The road less travelled - why the Middle East is wooing western tech startups

Looking beyond the oil economy, Middle East governments are investing in tech startups. Many are local, but European and UK innovators are also accessing money and non-financial support.

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It's a well-trodden route. A UK software startup develops a product for the global marketplace and before too long it has upped sticks and set up either an office or a full-blown HQ in San Francisco or the surrounding Bay Area - often picking up a wadge of US venture capital cash along the way. The United States is, after all, a huge single market for software so it makes sense to relocate to where customers are waiting and investors aren't shy of writing big cheques.   

Of course, not all startups choose to go west as they seek to scale up internationally. In the post-Brexit era, we can expect to see more businesses opening European offices in order to access the single market. But that's not the only option. Increasingly, governments and investors from much further afield are seeking to attract technology businesses with the offer of both capital and market access.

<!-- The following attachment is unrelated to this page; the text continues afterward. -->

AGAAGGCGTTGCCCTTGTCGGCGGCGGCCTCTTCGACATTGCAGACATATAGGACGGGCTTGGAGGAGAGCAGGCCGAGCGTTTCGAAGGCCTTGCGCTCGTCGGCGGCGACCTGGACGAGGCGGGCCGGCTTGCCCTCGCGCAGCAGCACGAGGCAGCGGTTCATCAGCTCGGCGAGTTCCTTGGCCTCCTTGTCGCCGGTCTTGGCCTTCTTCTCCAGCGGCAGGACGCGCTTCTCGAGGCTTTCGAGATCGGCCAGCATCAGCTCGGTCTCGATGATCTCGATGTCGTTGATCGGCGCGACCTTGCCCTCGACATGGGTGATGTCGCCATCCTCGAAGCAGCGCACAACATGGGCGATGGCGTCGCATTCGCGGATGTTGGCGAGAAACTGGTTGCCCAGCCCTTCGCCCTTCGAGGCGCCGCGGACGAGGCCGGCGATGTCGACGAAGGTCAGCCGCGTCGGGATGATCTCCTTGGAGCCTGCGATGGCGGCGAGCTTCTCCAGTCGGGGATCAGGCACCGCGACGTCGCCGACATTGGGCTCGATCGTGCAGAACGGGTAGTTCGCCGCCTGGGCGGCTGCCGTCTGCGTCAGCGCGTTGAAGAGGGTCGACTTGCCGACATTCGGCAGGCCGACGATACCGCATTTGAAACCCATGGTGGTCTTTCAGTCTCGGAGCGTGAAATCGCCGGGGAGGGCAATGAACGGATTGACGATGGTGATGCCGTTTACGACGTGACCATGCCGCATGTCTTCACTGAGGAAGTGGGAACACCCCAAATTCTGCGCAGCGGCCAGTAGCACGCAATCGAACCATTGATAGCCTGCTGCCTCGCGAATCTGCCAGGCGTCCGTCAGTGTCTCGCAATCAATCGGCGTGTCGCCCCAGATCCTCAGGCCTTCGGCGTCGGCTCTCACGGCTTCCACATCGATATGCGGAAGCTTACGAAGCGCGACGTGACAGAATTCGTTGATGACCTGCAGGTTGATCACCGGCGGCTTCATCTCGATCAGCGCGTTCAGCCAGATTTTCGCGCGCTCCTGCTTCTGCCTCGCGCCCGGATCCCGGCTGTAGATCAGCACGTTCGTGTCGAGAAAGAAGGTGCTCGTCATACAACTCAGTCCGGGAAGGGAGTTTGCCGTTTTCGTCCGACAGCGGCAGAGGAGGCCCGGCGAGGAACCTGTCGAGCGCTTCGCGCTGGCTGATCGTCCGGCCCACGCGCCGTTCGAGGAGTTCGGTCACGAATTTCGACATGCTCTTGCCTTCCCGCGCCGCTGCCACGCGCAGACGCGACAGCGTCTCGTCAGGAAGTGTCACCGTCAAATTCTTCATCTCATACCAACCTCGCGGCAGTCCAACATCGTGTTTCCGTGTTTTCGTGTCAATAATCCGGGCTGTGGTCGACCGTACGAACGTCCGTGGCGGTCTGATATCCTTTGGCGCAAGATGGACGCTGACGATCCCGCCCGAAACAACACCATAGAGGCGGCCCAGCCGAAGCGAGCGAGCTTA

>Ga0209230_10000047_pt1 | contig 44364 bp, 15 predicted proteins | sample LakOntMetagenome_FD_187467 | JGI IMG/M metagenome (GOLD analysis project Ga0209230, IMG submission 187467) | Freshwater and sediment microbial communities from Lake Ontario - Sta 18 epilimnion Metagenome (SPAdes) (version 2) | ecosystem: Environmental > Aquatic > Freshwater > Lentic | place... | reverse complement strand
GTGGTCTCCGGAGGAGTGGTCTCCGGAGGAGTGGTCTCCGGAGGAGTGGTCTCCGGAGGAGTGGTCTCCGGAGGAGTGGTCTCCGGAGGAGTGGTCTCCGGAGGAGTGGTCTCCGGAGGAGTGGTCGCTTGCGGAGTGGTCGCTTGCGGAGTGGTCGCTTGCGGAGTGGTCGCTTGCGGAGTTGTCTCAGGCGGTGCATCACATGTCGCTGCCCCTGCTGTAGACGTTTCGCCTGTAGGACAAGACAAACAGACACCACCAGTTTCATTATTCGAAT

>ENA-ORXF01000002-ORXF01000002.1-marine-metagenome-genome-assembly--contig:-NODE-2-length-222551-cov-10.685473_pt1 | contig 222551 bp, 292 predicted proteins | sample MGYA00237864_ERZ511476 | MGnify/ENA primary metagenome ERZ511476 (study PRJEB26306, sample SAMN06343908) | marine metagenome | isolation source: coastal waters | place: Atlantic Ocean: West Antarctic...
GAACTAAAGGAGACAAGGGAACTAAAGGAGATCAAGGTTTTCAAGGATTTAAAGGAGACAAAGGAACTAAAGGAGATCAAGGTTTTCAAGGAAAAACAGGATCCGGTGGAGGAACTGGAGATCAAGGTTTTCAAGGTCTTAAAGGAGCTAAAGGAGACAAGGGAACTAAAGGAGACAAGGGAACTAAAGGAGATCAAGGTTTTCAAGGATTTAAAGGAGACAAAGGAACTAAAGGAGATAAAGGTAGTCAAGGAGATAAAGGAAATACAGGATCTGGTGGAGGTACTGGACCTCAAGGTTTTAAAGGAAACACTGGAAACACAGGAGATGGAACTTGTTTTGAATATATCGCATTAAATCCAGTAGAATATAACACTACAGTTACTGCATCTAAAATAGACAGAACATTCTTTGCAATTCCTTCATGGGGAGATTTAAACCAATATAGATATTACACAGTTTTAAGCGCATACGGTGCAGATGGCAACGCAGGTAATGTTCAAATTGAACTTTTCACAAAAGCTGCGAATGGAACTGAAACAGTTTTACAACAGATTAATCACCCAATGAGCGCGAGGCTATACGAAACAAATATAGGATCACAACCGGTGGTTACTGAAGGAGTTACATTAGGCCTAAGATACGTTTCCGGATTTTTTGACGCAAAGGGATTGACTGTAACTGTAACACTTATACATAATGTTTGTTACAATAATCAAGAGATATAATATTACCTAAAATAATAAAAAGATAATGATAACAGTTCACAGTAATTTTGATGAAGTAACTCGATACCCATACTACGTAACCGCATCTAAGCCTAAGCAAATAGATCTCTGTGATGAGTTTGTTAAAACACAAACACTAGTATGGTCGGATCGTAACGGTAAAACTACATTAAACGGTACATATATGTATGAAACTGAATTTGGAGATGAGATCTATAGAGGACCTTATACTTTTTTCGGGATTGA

Abu Dhabi is a case in point. Capital of the United Arab Emirates, the city is actively seeking to position itself as a "home" for British and European startups and is backing that ambition with cash and a number of founder-friendly initiatives, including an accelerator programme open to both domestic and foreign businesses. 

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